Build the perfect bookcase

Tips to help you to plan, build, join and finish your project

By Steve Maxwell

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The best way to begin a bookcase is with ideas, not ready-made plans. Optimal designs can be tailored to fit specific spaces and book collections. The design process of a DIY bookcase can be broken down into steps.

Planning your project
Start by considering how much effort and money you want to invest in the project. These considerations affect your choice of materials and joinery, which are the next things you need to think about. Medium-density fibreboard (MDF) works well for small to medium-size bookcases built on a budget and destined to be painted. Hardwood-veneered plywood brings elegant good looks, without the hassle of milling, edge-gluing and sanding solid lumber. That said, solid wood has an advantage when making shelves, which I’ll explain later.

Regardless of the materials you choose, determining the proportions of your bookcase is something that needs careful consideration. The best full-size cases I’ve built have 11 1/2″ of usable, front-to-back shelf width, although you can safely go down to a 9″ width for wall cabinets and smaller designs that need to take up minimal space. Allowing 12″ of vertical headroom for the tallest shelves handles most big books, and 10″ and 8″ spacing farther up will accommodate smaller ones. Measure your book collection and adjust shelf spacing using these numbers.

When you’re done designing, make a simple scale drawing of the front view, including the shelf locations and any base or top trim you have in mind. Scale drawings such as these have saved me more than once from building a design that seemed OK in theory but would have looked weird in real life.

Decide how you’ll support the shelves
You have four main choices when it comes to supporting shelves on bookcase sides: dados, biscuits, adjustable shelf pins and butt joints held together with decorative brass screws.

While the last option is suitable only for smaller shelves, dados are the traditional choice for bookcases. They’re stronger, although more challenging to prepare than other joints. The trick with dados is getting their width to match the thickness of the shelves exactly. Any extra space shows up as an ugly and obvious gap. If you’re working with veneered plywood, avoiding this glaring error is especially tricky because you don’t have control over the thickness of the shelves. All you can do is tweak dado width, and that’s not easy to do.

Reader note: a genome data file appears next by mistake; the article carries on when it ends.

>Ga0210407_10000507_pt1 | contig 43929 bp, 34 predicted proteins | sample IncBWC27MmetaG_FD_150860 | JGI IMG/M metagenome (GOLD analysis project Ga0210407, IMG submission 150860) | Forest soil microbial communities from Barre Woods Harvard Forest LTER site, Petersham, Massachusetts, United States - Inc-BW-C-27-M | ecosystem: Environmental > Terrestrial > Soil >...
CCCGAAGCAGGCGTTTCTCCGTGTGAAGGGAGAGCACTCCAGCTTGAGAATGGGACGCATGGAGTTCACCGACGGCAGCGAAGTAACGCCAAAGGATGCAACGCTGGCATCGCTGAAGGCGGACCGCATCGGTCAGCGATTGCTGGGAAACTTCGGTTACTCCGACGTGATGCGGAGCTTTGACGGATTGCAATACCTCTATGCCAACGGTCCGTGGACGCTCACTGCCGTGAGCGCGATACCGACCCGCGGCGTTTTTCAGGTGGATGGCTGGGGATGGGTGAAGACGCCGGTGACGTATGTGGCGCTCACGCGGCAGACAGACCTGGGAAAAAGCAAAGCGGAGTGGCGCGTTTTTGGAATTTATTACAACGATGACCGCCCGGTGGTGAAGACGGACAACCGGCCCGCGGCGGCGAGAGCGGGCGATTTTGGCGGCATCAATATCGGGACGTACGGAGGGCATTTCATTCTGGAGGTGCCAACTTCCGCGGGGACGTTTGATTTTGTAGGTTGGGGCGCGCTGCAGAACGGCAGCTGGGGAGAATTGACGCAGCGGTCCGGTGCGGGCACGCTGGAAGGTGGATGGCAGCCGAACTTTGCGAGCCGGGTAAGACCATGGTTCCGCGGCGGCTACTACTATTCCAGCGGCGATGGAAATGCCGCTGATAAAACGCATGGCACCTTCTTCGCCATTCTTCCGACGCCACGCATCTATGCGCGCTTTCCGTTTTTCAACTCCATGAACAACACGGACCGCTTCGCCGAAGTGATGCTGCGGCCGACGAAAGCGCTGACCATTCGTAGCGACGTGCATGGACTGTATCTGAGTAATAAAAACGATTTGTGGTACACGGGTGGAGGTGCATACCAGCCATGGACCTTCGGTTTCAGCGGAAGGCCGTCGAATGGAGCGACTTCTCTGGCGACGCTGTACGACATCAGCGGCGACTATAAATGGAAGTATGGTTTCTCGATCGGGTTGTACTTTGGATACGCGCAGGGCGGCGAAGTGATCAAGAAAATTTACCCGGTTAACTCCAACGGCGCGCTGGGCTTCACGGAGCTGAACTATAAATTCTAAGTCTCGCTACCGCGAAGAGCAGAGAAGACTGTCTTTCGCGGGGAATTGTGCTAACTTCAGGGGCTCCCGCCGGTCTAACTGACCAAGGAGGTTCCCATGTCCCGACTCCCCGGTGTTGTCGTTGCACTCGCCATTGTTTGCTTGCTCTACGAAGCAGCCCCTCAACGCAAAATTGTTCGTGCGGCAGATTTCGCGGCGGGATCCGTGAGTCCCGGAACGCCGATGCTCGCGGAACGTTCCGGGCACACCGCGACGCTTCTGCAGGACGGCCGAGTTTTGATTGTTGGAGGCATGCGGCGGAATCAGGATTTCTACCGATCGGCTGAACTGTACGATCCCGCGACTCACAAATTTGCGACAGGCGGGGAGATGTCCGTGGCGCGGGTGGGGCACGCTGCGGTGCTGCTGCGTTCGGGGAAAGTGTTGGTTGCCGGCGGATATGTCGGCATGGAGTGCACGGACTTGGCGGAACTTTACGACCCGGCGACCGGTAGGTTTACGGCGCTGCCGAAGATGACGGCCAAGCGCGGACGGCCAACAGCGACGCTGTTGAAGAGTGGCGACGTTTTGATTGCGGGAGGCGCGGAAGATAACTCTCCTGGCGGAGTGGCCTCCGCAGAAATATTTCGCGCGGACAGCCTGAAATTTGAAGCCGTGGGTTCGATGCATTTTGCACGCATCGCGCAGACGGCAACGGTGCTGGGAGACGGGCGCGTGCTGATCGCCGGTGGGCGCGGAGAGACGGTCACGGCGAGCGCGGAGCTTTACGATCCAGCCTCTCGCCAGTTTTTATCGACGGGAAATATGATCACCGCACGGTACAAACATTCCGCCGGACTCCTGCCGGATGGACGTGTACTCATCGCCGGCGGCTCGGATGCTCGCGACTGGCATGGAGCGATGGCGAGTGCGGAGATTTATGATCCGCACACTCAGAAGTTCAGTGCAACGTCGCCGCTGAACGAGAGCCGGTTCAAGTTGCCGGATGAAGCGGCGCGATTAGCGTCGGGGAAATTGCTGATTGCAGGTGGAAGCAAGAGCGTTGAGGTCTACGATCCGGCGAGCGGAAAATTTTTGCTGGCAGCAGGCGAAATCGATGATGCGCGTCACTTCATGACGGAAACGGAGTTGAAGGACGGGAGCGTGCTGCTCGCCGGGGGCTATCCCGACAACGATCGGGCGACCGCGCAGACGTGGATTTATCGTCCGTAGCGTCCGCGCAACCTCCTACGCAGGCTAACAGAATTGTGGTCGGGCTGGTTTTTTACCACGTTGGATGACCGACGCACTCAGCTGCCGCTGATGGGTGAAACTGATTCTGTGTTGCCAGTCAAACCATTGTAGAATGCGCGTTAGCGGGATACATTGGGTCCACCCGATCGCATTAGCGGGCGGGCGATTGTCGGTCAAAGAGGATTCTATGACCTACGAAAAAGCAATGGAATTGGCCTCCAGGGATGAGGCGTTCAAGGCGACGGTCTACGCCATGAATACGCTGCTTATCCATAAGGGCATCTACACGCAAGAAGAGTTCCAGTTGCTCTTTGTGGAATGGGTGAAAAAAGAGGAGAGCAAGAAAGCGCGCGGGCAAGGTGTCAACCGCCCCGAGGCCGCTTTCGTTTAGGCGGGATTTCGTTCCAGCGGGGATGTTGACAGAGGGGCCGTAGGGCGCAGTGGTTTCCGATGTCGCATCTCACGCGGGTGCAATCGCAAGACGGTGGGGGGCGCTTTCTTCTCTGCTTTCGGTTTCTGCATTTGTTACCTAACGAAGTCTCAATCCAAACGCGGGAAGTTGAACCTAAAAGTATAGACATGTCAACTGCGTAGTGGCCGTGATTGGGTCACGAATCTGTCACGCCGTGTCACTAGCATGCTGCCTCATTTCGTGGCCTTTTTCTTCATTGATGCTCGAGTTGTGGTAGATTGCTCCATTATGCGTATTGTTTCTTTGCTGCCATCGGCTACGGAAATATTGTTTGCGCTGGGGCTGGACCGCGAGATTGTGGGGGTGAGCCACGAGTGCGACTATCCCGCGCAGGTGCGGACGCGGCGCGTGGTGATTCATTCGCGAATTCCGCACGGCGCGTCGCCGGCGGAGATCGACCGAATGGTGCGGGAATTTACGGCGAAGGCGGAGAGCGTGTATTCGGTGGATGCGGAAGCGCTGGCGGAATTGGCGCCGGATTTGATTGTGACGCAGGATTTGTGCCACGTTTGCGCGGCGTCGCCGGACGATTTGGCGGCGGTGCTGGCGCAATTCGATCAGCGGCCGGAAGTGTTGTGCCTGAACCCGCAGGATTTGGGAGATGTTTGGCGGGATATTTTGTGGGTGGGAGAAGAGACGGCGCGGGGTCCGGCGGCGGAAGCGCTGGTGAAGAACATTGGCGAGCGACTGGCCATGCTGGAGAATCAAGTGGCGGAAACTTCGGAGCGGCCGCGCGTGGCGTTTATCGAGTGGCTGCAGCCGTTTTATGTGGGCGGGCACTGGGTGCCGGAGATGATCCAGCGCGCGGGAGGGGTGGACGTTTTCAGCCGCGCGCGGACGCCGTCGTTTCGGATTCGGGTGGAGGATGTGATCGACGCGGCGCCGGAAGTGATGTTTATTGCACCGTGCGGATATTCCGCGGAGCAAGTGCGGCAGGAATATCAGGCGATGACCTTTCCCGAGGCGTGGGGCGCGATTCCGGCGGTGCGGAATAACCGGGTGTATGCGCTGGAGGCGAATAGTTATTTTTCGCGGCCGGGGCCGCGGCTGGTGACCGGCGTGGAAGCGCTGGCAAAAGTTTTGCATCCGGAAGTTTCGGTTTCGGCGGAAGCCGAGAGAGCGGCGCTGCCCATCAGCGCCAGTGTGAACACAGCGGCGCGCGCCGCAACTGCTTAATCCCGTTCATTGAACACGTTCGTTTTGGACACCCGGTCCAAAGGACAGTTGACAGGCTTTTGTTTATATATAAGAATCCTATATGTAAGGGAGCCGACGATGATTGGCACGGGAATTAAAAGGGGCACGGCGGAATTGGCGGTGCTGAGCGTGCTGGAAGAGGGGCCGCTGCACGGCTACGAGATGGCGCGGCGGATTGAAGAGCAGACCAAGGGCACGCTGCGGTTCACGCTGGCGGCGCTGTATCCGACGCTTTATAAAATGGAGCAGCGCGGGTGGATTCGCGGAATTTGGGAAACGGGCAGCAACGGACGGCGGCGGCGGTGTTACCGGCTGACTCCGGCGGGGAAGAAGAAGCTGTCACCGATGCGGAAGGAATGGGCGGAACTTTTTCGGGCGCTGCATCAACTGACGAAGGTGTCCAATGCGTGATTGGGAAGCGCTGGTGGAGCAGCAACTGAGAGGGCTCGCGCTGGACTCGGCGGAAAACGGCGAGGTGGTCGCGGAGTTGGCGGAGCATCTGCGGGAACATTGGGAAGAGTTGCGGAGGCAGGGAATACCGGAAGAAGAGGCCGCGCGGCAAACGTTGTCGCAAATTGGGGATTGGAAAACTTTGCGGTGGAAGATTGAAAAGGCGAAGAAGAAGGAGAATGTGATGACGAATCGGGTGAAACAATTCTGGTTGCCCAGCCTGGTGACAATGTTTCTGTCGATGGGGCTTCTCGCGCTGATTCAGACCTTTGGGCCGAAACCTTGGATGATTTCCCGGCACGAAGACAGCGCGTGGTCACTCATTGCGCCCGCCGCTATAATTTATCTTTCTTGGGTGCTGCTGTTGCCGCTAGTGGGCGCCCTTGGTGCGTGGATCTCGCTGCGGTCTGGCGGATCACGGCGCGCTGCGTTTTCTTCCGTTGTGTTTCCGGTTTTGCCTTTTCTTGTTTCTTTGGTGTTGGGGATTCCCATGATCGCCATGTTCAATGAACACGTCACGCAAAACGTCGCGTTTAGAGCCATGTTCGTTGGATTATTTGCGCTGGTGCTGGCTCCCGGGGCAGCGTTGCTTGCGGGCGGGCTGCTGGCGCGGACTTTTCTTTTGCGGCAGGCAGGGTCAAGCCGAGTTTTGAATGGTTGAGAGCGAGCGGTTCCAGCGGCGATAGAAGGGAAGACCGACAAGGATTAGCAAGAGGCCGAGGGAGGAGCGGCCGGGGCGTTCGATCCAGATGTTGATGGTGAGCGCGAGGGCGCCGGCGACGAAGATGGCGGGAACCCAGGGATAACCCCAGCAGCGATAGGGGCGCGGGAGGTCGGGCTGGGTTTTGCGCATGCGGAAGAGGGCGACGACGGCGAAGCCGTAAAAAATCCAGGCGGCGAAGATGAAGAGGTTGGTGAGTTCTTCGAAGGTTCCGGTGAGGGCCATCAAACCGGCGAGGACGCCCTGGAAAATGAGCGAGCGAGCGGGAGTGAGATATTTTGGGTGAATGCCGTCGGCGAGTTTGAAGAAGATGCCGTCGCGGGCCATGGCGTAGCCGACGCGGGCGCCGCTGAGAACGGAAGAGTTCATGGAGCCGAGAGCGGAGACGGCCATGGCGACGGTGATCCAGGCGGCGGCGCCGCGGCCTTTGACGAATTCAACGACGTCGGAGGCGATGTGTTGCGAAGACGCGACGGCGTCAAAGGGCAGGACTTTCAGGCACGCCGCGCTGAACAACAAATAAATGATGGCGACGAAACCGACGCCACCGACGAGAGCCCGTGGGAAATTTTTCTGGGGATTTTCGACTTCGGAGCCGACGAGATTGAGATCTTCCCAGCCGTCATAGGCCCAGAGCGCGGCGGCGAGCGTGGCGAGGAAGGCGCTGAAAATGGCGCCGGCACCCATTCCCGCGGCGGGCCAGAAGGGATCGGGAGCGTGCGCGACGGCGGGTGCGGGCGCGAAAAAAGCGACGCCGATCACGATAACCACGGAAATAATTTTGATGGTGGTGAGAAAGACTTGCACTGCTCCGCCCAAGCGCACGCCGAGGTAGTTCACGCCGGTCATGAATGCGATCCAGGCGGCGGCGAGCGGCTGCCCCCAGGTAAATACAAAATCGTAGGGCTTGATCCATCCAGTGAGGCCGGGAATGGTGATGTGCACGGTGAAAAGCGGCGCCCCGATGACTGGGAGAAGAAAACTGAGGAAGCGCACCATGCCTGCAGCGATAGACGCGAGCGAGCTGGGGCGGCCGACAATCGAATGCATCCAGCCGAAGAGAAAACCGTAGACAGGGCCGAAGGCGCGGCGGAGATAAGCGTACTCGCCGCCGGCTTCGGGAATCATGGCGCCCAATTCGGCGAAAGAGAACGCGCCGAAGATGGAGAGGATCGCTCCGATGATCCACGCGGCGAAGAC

I sidestep this problem by using a shop-built jig-I call it the dado engine-that guides the travel of a router spinning a flush-trimming bit so it cuts the dado exactly right for a plywood shelf, regardless of what that might be. Do you have a thickness planer? Consider making your shelves out of solid wood even if the rest of your bookcase is made from veneered ply. With this method, you can cut a dado first, then use your thickness planer to mill down shelf thickness so it fits into the groove perfectly. It’s the best way I know of to achieve an absolutely perfect fit between shelves and dados quickly.

I know from experience that #20 biscuits, despite their small size, are strong enough to hold bookcase sides and shelves together-even on large designs. Three biscuits applied across the full width of the shelf work perfectly.

Regardless of whether you use dados or biscuits, you’ll save time and increase accuracy by preparing joint details in pieces of wood twice as wide as the finished sides of your bookcase. Simply rip this wood in half, lengthwise, and you have identical side pieces.

Adjustable shelf pins offer the easiest option of all, but I don’t like seeing a lot of unused holes in the projects I build. I prefer to install shelf pins only in those places where I actually want a shelf to be-at least, at first. Even if I do need to move the shelf to another height later, I can always drill another set of four holes.

Adding a back
Including a back on your bookcase adds a lot of strength and prevents books from falling down behind. The easiest material to use for this feature is 1/4″-thick veneered plywood, but it’s not the most beautiful. I prefer lengths of tongue-and-groove boards or, better yet, a frame-and-panel back assembly. Although the latter is more work, it does let you use the bookcase as a room divider because the project looks good even from behind.

The grand finale
Finishing a completed bookcase is a job I always dread. All those inside corners make it insanely difficult to apply a finish, sand between coats and clean up dust. You should prefinish parts before assembly whenever you can. Since all surfaces can be finished flat, there’s almost no risk of runs. Will your bookcase be joined with biscuits? Wait to plunge the slots after finishing is complete. If your bookcase is held together with dados, protect joint surfaces with masking tape before finishing.

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